Fai un Europe's energy chief announced seven green certification schemes for biofuels on Tuesday and promised in future to tackle the unwanted side-effects of turning food into fuel. Guenther Oettinger said biofuels' indirect impacts were dangerous for the planet's carbon balance and food supply.
"It is a real concern ... particularly in the big producing countries, southeast Asia and in South America," Oettinger told reporters. "This is an evolution which we cannot accept."
The European Union agreed three years ago to get 10 percent of its road fuels from biofuels -- at a time when such fuels were widely regarded as good for the environment -- but since then controversy has raged in Europe over the target.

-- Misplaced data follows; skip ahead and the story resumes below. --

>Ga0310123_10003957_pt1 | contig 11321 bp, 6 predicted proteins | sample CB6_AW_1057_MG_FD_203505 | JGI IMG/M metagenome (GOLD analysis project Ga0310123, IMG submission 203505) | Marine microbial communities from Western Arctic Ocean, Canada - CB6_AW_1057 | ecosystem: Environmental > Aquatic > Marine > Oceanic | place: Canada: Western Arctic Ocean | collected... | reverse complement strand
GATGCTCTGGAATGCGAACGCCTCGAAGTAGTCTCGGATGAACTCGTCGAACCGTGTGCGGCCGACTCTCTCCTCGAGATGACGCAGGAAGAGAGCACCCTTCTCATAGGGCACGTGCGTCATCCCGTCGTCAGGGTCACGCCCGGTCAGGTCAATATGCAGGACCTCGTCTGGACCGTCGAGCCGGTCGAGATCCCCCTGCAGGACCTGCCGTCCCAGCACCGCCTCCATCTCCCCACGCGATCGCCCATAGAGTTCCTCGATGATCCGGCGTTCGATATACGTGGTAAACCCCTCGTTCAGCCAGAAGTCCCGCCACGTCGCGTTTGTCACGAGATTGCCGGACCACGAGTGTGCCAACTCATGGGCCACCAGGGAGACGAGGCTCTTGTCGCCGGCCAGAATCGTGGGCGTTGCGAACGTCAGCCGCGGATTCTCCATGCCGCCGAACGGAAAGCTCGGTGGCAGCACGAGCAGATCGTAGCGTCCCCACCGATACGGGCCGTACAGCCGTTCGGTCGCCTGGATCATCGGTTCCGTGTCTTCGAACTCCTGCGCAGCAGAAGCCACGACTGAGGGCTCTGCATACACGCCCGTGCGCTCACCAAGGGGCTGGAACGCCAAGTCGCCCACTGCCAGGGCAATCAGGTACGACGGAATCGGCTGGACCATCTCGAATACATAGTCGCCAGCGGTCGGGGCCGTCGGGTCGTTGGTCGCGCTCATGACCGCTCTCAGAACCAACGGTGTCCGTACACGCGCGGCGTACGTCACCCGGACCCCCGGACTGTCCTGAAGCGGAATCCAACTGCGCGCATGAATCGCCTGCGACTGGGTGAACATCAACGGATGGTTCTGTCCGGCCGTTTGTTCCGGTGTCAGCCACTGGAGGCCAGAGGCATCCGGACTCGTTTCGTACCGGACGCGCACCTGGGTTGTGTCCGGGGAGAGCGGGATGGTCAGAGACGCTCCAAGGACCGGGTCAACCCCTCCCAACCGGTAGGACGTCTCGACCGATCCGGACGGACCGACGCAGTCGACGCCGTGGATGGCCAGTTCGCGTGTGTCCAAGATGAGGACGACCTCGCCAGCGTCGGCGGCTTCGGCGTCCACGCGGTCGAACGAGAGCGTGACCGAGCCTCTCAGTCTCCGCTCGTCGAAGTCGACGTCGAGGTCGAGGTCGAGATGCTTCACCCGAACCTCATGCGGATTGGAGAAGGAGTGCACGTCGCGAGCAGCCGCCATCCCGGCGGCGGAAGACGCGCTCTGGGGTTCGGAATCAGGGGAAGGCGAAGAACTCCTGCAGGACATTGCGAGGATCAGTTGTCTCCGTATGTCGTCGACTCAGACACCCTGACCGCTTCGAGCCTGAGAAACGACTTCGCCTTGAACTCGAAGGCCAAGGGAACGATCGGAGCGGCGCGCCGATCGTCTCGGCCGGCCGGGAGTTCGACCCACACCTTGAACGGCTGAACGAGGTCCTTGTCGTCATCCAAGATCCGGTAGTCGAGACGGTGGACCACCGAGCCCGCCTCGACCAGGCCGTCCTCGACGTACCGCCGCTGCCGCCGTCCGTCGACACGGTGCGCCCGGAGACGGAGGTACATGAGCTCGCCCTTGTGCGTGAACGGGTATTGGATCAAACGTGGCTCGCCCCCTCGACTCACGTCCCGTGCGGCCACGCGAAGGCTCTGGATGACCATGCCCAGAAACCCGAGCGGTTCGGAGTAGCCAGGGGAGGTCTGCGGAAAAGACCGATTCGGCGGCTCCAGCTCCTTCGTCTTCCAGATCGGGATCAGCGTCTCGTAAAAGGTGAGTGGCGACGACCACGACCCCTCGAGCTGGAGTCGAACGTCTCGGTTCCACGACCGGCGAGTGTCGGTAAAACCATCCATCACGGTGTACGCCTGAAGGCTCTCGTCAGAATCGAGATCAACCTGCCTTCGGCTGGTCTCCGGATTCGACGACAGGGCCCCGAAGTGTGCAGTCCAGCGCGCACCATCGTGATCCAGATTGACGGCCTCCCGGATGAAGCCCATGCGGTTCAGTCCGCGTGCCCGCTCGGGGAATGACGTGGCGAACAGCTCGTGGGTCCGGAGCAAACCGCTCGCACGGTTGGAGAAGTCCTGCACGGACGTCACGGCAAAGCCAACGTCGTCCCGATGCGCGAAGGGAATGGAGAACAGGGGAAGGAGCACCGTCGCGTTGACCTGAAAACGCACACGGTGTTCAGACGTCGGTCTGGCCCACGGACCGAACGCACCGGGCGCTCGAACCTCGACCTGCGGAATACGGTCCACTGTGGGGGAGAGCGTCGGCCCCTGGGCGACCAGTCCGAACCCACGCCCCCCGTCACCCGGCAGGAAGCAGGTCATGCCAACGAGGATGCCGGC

Oettinger took a first step toward limiting biofuels' impact on the environment on Tuesday, launching a green standard to prevent companies from clearing forest, peatlands or grassland to grow biofuels for the European market.
The European biofuel market is expected to grow to about $17 billion a year and is being eyed by European farmers as well as growers of sugarcane in Brazil and palm oil in southeast Asia.